This week I am of a mind to not dedicate my word allotment upon one subject but rather touch upon a couple items gleaned from various sources. One source, our local Rustler, had three entries in last week’s issue; two were about the local hospital and the other a letter to the editor concerning a northern hospital.
First, the letter. It was written by Lucy Jensen, a name well known via her weekly column, her business and her civic involvement. Ms. Jensen’s letter was a scathing indictment of care, actually lack of care, her daughter received by some emergency room staff at Salinas Valley Memorial Hospital. It was a concise and balanced letter, giving due praise and due criticism where appropriate. I do hope the daughter is on the mend from whatever it was that ailed her.
As counter to Ms. Jensen’s experience, we have two stories about Mee Memorial Healthcare System (MMHS). One cites statistics from the Lown Institute Hospital Index (LIHI), which in three important categories Mee gets a “A” rating. I won’t go into all the percentage numbers, but they are impressive for a small medical facility. The other story informs us that MMHS will receive grants with a combined total of $500,000 for expansion of pediatric care. Those giving out grants of that monetary size do so only when recognizing that the money will be well spent, which the LIHI evaluation clearly shows.
In future South County residents or visitors who are faced with sudden chronic health situations should consider requesting, if events allow, to be taken to Mee before other venues are discussed; as one with personal experience (the old frame is beginning to fail) I can attest they will receive proper, professional treatment.
“It ain’t your Grandfather’s school”; a quote I could have told my granddaughter a couple years ago when we were both doing shows at The Western Stage on the Hartnell Community College campus. It is an appropriate quote as the physical campus I first attended in 1970 when part of the Little Theatre troupe no longer exists, with the exception of the gymnasium; now a practice venue dwarfed by a much grander one. (In fact all three of my first schools were massively altered, both beautiful buildings of Greenfield Elementary and King City High were obliterated and replaced, and up in Salinas … but I digress.)
Anyhoo, for as far back as I can remember, Hartnell has had an agricultural studies curriculum; and now they have $260,000 in grant money to further facilitate a three-year program. If we consider there are campuses in East Salinas, Soledad and here in town that money will see fruition in our agricultural life when these ag students eventually put their knowledge to work.
Kudos to the cops! Last Friday the Monterey/San Benito County Homeless PIT count took place here in King City and of the eight volunteers involved, five of them were members of the King City Police Department. This PIT (People in Transition) count is important in determining the number of those living without permanent shelter in our area so that measures may be taken to assist in getting these folks into a better living situation. It must be noted that these officers participated as volunteers, which meant showing up at City Hall at 5 a.m.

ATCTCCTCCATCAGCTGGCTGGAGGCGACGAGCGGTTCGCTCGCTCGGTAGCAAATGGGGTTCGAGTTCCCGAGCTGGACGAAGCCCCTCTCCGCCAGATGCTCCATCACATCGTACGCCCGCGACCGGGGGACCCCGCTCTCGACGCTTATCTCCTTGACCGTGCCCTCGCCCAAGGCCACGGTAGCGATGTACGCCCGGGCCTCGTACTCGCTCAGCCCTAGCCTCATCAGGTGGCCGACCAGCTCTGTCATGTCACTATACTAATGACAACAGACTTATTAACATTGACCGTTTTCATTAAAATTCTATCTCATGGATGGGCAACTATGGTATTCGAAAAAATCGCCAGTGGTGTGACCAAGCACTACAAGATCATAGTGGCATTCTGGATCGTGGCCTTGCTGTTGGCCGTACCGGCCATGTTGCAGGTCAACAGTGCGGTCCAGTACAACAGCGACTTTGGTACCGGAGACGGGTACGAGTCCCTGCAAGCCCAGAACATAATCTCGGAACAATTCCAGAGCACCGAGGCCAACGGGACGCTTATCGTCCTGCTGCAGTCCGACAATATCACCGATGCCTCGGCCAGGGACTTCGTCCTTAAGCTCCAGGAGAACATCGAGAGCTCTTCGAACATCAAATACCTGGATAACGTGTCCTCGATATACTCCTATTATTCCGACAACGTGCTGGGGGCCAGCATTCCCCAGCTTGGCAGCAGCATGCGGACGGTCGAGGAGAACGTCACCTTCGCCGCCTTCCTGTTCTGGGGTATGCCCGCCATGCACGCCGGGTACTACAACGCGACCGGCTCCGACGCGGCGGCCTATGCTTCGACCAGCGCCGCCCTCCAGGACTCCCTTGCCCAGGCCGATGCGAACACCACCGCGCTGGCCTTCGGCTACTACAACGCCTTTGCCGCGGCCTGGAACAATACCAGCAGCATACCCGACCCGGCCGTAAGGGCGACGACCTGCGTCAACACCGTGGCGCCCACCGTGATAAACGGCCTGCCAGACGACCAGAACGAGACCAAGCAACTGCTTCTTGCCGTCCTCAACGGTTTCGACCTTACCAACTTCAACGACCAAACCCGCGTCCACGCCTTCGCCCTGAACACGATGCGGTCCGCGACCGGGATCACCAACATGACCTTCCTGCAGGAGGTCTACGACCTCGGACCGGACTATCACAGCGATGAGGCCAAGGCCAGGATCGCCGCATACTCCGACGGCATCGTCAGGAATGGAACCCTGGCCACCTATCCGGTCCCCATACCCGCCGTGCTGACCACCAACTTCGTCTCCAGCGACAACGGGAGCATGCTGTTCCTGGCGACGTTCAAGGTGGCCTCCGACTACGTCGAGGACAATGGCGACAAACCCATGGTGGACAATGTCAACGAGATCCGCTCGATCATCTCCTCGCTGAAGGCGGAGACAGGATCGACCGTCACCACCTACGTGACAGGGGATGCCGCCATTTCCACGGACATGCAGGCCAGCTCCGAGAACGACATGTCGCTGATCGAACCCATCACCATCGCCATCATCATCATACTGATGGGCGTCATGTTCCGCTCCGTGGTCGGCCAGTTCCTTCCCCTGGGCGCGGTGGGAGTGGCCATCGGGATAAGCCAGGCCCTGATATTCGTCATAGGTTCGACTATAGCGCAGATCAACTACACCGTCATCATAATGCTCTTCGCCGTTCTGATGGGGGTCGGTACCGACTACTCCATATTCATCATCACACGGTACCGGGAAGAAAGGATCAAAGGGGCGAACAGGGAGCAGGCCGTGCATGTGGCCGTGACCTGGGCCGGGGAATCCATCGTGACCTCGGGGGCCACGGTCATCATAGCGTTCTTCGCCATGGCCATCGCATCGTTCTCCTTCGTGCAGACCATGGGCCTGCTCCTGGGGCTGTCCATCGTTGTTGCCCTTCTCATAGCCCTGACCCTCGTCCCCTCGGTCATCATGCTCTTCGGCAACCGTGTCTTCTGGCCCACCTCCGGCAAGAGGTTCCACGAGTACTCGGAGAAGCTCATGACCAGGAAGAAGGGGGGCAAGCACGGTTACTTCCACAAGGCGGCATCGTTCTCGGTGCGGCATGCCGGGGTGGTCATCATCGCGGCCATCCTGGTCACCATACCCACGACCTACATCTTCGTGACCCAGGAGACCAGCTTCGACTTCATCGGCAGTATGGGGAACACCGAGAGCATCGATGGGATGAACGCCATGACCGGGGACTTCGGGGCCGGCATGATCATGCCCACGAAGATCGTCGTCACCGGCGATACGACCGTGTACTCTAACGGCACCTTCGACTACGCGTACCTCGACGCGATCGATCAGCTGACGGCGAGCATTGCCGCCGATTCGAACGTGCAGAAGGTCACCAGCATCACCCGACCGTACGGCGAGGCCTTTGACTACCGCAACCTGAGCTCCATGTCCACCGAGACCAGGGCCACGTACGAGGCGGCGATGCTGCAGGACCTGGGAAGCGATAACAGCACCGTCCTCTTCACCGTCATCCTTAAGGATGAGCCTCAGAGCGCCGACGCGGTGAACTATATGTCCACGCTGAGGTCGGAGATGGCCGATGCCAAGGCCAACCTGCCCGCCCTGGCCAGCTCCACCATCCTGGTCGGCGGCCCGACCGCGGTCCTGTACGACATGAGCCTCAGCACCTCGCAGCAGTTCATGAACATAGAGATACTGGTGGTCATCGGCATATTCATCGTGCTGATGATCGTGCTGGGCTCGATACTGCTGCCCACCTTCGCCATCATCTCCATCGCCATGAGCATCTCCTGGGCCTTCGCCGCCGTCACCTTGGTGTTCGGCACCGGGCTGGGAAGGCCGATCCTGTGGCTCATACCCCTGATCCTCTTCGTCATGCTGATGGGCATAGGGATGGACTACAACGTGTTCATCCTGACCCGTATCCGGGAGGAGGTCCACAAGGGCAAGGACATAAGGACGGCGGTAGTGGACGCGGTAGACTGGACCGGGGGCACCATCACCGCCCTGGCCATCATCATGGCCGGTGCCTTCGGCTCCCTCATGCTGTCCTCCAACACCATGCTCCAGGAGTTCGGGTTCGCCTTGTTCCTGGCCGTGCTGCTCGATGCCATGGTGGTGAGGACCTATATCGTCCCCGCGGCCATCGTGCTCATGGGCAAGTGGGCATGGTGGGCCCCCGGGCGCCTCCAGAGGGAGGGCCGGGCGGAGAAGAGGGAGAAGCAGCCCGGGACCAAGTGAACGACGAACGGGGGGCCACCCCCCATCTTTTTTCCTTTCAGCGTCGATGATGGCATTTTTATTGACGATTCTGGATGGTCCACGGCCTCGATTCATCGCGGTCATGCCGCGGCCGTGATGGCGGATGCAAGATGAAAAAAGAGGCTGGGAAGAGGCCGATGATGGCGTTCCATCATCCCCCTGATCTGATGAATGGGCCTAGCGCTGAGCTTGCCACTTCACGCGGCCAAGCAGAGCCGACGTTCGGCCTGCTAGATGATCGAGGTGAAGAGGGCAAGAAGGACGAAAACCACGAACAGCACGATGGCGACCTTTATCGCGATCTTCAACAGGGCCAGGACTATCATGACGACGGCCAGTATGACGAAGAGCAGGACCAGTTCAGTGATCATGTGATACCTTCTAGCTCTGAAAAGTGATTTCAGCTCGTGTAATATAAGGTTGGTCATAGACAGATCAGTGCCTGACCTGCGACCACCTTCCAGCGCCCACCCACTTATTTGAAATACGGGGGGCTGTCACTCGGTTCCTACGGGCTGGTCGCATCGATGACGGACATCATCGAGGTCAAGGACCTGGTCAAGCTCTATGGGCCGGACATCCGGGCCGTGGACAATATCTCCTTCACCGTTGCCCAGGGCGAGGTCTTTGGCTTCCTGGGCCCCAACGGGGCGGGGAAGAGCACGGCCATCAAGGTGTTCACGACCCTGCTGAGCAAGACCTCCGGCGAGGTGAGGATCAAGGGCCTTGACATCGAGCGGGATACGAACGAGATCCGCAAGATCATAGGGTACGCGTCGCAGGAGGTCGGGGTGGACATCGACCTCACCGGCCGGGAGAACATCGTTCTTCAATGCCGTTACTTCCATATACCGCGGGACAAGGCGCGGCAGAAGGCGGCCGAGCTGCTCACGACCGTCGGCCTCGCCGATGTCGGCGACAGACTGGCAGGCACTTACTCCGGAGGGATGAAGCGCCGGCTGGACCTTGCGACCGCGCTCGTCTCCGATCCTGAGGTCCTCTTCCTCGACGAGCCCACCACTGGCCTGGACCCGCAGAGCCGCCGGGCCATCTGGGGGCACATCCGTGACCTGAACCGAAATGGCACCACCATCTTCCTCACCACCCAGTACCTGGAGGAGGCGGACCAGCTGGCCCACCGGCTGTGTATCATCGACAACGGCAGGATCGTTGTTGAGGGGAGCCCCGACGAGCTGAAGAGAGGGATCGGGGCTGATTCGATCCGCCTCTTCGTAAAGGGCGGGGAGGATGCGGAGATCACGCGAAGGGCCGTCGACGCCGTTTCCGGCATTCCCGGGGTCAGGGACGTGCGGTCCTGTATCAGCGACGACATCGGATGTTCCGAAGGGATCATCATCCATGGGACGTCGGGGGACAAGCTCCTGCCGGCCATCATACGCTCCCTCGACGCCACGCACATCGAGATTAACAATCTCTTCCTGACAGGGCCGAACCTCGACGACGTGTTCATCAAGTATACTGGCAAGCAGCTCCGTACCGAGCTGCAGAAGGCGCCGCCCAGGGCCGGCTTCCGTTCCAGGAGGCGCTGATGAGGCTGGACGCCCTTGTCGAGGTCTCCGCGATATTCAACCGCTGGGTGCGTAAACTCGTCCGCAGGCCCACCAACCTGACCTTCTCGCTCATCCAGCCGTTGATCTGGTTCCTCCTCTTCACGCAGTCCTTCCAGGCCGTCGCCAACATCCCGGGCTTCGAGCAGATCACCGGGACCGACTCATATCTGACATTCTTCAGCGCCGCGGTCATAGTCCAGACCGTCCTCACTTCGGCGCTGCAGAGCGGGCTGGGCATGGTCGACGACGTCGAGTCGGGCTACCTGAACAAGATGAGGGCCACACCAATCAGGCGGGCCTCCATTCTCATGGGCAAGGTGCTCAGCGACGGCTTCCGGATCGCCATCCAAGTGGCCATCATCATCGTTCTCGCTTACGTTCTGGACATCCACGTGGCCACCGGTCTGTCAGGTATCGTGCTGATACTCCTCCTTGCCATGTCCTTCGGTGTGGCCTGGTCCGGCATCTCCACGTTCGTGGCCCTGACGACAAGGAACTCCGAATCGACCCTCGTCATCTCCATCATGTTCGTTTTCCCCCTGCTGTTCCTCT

Besides the officers there was City Manager Steve Adams and Community Development Director Doreen Liberto and me; each of us joining an officer in a specified count area. I was paired with Officer Daisy Gurly, a surname familiar to folks in South County who remember Gurly’s Egg Ranch in Greenfield.
There is a plan in motion wherein the Monarch Motel on Broadway will be used as housing for those wishing to improve their living situations. I’m sure we will hear more of this effort in time and will hopefully see fewer people living in harsh circumstances. It speaks well of a community that offers assistance to those among us who are less able to maintain safe and healthy living quarters if even on a temporary basis.
And now for something totally random. The other evening I was watching a show when one character recited a variation of a question I encountered way back in my younger days when I underwent a battery of intelligence quotient tests. The purpose of this section of the test, if memory serves, was to determine one’s recognition of common knowledge or accepted norms when offered in abstract form.
Thusly, the narrative goes like this: A man walks into a bar, looks at the bartender and says, “Water,” whereupon the bartender pulls a shotgun from under the bar and fires off a blast of buckshot, barely missing the man’s head. The man then places a tip on the bar and says, “Thank you.” The test is to explain the situation in as few words as possible. What explanation would you offer?
Here’s a little South County history tidbit. Out in the Wildhorse area east of King City is the location of the old Samuel Hamilton Ranch; Mr. Hamilton being the father of a daughter named Olive, who in time became the mother of Nobel Prize winning writer John Steinbeck.
The Hamilton Ranch is a locale that figures prominently in the monumental novel “East of Eden,” the ranch’s small blacksmith shop cited as where men would gather to watch Steinbeck’s grandfather Sam work on a neighbor’s farm implement while imparting words of wisdom.
When reading these sections one assumes such descriptive account could only come from the pen of one with firsthand knowledge of the ranch and its outbuildings. But according to interviews by Steinbeck biographer Nelson Valjean, John Steinbeck’s two sisters were both of the recollection that their brother never once set foot on the place. He was just a man who knew how to use words.
Oh, by the way, a short explanation of the man in the bar: hiccups.
Take care. Peace.